It is not often that a lowly Interim columnist gets invited to the swearing-in of a new Canadian Supreme Court Justice at Rideau Hall in Ottawa. Prime Minister Jean Crouton and Governor-General Adrienne Clarkson were there, along with a large number of tuxedo-clad middle aged men.
I was ill-prepared for the arrival of the new Supreme Court appointee, Madam Lucille Edwards. She was wearing black leather boots up to her waist, an orange turtleneck sweater and she had more makeup on than I have seen on Elizabeth Taylor. Madame Lucille Edwards apologized profusely.
“I’m sorry I’m late. I went fishing in the Restigouche river in New Brunswick and the salmon were jumping so high I just couldn’t leave!”
“Mr. Prime Minister, could we ask Madam Lucille Edwards some questions?” asked a press gallery journalist.
“Go ahead. She has nothing to hide.”
“Do you feel that you are qualified to sit on the Supreme Court?”
Madame Edwards, with a bright red beret perched jauntily on her head and over part of her forehead, stared icily at the questioner through her square, coloured glasses, and replied: “I think I am highly qualified to sit as a Supreme Court Justice.”
“Regarding your qualifications,” asked another journalist, “Madame Lucille Edwards, do you believe that candidates for the Supreme Court of Canada should be vetted by a non-partisan committee as to their suitability?”
“I don’t think it’s fair to turn the selection of a Supreme Court justice into a media circus like in the U.S.A. All you succeed in doing is pry into everybody’s personal affairs.”
“But how are we in the media – representing the Canadian people – to determine your suitability for the job? Don’t you believe in a mandatory review of candidates for the Supreme Court, as suggested by Paul Martin?”
“The prime minister’s decision to choose a Supreme Court justice is made after considering a list of candidates compiled by the justice minister in consultation with the Canadian legal community. He picks them from people who are extremely well known – visible for 30 or 40 years. Former chief justice Lamer said the proof the current system works is that he couldn’t think of a bad appointment in Canada in the past 20 years.”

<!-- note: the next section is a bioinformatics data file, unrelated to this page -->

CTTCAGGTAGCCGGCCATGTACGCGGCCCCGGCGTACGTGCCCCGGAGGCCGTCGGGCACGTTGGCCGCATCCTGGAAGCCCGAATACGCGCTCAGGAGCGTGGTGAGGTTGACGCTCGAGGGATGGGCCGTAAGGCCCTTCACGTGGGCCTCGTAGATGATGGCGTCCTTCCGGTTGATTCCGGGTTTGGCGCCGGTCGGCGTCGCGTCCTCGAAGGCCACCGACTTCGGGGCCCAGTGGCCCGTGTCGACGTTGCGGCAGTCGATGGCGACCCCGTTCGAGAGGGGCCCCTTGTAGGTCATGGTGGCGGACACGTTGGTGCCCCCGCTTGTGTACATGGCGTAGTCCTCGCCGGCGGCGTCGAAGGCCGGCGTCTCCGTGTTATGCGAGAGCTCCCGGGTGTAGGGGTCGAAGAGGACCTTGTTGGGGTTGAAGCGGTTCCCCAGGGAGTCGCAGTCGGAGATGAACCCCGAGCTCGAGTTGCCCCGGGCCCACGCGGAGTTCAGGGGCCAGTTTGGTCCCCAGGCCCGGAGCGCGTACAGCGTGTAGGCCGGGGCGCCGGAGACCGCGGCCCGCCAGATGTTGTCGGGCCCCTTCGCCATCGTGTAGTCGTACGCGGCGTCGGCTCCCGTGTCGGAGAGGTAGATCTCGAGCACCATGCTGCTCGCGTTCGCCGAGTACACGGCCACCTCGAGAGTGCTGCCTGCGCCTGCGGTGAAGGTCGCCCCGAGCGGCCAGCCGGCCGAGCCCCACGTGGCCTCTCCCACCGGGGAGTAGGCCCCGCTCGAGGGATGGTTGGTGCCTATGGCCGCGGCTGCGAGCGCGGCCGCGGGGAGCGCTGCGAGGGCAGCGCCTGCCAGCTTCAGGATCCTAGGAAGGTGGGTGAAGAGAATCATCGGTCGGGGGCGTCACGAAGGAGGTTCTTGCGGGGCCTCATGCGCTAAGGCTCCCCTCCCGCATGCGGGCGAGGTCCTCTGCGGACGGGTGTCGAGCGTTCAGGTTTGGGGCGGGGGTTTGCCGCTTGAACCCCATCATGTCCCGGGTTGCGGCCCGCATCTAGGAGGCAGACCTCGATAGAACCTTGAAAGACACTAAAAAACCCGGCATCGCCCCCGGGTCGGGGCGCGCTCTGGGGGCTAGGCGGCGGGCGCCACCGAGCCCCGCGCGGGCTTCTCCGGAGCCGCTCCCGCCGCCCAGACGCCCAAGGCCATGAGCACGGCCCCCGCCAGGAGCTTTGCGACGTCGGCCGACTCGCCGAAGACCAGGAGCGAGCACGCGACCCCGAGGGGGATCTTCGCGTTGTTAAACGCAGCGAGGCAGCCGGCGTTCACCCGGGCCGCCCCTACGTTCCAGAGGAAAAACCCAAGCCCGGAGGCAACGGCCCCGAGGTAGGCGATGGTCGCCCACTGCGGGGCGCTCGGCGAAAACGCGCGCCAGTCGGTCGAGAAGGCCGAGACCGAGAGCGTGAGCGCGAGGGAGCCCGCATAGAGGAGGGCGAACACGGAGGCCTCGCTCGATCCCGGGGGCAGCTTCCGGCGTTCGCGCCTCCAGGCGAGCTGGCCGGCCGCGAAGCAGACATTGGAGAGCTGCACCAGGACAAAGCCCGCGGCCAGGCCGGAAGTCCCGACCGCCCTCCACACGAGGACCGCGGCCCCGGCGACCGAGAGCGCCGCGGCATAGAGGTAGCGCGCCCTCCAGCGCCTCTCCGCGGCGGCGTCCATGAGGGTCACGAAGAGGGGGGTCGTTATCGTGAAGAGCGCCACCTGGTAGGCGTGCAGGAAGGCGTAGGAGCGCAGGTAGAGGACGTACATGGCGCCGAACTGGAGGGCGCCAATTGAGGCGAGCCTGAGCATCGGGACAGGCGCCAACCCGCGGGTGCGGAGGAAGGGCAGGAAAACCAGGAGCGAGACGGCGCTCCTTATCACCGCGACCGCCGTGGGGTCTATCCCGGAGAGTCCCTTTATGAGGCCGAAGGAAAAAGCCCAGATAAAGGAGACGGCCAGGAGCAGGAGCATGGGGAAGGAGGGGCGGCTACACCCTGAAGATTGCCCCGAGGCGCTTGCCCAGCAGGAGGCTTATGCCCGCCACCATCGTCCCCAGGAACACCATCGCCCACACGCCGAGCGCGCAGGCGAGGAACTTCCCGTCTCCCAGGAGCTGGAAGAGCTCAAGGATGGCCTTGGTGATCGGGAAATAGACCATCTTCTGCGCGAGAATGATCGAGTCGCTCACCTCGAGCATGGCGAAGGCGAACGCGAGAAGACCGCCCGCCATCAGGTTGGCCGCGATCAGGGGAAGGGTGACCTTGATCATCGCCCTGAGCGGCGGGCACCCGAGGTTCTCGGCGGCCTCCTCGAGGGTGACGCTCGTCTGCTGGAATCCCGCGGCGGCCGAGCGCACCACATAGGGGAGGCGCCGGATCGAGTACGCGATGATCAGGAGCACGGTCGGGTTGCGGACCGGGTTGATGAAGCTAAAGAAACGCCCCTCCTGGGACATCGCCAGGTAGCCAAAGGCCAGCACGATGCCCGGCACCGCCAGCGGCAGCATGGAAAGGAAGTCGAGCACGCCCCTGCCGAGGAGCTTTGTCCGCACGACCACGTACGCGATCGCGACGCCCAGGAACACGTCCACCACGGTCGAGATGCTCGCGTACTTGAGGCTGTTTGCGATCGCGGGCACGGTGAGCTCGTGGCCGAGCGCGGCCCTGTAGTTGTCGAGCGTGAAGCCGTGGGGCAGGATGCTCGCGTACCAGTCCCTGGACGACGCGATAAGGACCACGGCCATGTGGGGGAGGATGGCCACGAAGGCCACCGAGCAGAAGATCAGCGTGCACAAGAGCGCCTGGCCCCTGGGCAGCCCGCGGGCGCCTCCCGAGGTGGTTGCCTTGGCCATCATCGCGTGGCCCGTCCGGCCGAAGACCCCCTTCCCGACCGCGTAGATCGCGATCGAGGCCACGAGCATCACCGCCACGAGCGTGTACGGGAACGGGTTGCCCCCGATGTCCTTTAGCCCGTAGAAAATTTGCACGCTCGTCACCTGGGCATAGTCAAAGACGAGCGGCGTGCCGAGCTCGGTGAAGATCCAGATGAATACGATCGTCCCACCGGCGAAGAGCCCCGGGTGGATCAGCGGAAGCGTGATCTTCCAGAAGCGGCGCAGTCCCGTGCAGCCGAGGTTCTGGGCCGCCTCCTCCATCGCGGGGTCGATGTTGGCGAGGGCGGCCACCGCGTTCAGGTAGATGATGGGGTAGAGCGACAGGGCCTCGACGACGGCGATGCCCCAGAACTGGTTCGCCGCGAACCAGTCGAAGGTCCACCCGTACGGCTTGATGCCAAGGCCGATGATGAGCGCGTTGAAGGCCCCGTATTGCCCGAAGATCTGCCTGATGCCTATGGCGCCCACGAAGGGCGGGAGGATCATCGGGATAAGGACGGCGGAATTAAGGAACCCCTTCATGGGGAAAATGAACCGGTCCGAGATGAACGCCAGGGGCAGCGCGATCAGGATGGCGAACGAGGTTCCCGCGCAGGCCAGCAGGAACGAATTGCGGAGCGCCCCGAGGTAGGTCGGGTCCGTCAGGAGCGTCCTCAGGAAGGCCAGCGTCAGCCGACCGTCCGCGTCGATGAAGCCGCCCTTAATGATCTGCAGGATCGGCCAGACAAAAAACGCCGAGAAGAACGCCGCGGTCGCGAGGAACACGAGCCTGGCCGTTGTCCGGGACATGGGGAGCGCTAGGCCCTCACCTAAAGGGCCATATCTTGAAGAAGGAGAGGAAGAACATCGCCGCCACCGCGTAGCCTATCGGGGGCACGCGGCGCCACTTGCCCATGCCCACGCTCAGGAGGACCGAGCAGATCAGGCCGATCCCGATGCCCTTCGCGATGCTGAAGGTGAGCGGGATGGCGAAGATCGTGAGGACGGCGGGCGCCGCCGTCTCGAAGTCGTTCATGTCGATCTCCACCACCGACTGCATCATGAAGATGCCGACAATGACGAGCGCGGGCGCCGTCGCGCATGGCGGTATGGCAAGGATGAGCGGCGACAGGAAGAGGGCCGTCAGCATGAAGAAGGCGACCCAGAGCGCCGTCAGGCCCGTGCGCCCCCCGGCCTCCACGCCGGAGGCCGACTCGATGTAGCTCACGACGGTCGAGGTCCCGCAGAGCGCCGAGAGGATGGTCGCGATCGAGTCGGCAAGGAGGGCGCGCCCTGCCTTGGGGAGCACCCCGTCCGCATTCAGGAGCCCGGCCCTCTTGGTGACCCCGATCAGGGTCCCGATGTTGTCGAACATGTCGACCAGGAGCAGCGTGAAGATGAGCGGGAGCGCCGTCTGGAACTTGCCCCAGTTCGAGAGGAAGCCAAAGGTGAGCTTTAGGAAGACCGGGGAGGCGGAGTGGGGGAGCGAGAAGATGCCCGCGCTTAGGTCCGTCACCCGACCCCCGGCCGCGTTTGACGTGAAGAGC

“I can think of 40 of them!” I cried out.
“Dat is great exaggeration!” said Crouton, his face reddening.
“What do we know about these candidates for the Supreme Court?” I persisted. “What do they think about various issues? Abortion? Homosexuality? Same-sex unions? Euthanasia? Abortifacient pills? Cloning? What?”
“If I may quote Antonio Lamer, soon we will be asking personal questions about the candidate’s sex life, whether he had a mistress or she had a lover 25 years ago. Is that relevant?”
“If he or she has any personal morals or values, their stand on these issues will shape their decision-making on the court!” I insisted.
“The Supreme Court justice will try to remain impartial,” she replied, “holding no partisan positions.”
Jean Crouton piped up, visibly angry. “I don’t think dat you are being fair to Lucille. She has been very carefully screened by de committee and Lucille will make a fine Supreme Court justice. Dat I can promise you.”
Another journalist ignored him and asked: “You mean he or she has no values to base his or her judgements on?”
“I’m sure that a Supreme Court Justice is picked on the basis of his or her qualifications,” she said.
“Oh,” said another journalist, looking at his notes. “Madam Edwards, what are your qualifications? Other than a law degree from Carleton University? Some rapid departures from some dubious law firms? A deep and personal relationship for years with someone of the same sex? You ran six times unsuccessfully for the Liberal party federally in what were euphemistically called ‘lost ridings’?”
“I served the Liberal party loyally and I’m not ashamed of that.”
“You annually headed up five fundraising dinners for the federal Liberal party for the past 10 years? It has taken 15 years and counting to get some charge of embezzlement against you into court? There are an embarrassing number of old charges by your clients of absconding with trust funds? Need I go on?”
Jean Crouton was shocked. “Lucille, I think it is time for me to make you de ambassador to Luxembourg.”